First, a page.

Nov 072022
What was cooking in Calcutta?! [Review]
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Title: A Conspiracy in Calcutta (from the Songs of Freedom series)
Author: Lesley D. Biswas
Publisher: Duckbill
Type: Paperback
Pages: 144
Recommended Age: 12 years+ (10+ in case of advanced readers who enjoy historical fiction)

This is my second book from the songs of freedom series after ‘That Year at Manikoil’. Somehow these books have a way to touch your heart.

A Conspiracy in Calcutta takes you back to ancient Calcutta (now Kolkata) through the eyes of a young girl Bithi, who wants to make a difference in the independence struggle of India in her own way. But she is a girl and those days there were umpteen restrictions for girls which made it very hard for them to follow their heart.

The book made me feel I was a part of the entire student movement that started in Calcutta when Sir John Simon was sent to India in the year 1928 to study constitutional reforms in India. This had led to a huge uproar in the country and Calcutta was ground for strong movements by students with slogans of “Simon Go Back” across the city. The story is about a strong willed girl Bithi who was a part of that uproar. She wanted to help and wanted to be part of the bigger cause.

Bithi was fortunate in a way because her father was very supportive of her continuing to study while her best friend was getting married off at a very young age. This was indeed too much for her to handle. But keeping her head on her shoulders, she didn’t deter from the path she had chosen for herself.

The story is not about one Bithi or her struggle. It is about many such young people who did their best for their country. There were hurdles along the way but without their dedication and perseverance we wouldn’t have a free India today.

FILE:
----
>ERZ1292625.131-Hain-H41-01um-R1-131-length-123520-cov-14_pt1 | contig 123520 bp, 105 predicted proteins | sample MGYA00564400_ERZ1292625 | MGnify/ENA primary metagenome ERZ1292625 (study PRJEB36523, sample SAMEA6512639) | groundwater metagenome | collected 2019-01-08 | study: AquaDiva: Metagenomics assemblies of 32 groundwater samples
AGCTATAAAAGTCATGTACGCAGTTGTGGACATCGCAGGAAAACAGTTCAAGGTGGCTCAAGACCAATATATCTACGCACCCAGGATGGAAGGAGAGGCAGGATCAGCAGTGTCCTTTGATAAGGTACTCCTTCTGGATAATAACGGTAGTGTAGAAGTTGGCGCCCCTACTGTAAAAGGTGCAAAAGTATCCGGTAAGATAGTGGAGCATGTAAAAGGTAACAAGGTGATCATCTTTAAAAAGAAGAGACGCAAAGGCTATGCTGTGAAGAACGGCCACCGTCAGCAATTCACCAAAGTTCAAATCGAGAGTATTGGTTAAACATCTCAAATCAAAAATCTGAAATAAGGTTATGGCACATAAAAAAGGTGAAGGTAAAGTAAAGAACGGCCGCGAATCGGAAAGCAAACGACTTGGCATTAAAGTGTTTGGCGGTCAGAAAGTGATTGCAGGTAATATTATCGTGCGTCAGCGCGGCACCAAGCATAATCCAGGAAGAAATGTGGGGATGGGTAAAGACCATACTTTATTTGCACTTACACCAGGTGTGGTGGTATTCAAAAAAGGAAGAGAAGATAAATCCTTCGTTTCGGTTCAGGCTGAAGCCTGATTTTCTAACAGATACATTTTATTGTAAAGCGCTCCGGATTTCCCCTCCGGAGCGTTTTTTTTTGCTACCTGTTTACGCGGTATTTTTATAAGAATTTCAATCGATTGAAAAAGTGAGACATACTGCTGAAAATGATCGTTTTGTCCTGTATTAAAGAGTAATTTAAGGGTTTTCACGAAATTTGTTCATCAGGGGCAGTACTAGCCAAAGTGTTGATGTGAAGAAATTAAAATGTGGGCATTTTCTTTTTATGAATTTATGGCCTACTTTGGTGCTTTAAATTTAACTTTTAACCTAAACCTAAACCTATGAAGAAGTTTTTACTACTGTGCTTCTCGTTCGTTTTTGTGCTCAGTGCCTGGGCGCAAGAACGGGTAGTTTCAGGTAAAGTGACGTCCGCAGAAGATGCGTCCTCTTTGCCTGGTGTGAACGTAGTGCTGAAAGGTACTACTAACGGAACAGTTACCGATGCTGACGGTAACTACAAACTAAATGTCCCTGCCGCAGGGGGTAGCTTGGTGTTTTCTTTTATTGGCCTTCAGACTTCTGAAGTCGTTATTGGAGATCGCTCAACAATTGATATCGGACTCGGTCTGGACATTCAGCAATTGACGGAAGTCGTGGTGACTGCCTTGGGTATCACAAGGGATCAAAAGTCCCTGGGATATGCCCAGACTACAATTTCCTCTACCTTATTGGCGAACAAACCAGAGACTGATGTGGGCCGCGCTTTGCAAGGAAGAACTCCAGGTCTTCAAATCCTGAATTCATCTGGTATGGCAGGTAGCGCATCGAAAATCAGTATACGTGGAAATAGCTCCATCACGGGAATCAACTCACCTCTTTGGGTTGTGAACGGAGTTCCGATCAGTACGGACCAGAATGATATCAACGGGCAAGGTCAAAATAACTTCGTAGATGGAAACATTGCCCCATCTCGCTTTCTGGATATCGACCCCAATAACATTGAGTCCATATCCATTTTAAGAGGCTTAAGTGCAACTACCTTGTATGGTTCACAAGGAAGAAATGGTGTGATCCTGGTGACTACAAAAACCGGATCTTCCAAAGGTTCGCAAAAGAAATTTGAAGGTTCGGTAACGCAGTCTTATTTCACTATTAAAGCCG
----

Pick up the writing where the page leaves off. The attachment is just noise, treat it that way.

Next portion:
I absolutely loved the way the story takes turns and beautifully captures the emotions of different characters. While Bithi wanted to help and follow her heart, her mother was worried about her daughter going to learn to fight with lathis, her brother was all out involved in his secret meetings, her father silently supporting the kids and trying to maintain peace in the house and her grandmother supporting her brother just because he is a boy! But I was very touched by the part when Bithi decided to cut off her hair – why? Read the book to find out… The book touches upon many nuances of the turbulent times in the most simple and beautiful way.

You can read the reviews of The Chowpatty Cooking Club and The Train to Tanjore on this website. You can also explore the other newly released books in the Songs of Freedom series here.

If you enjoyed this review and wish to be a part of Bithi’s struggle, you may want to buy the book from Amazon (kbc affiliate link),


Disclaimer: We are proud to be part of the #kbcReviewerSquad and received this book as a review copy from the publisher.

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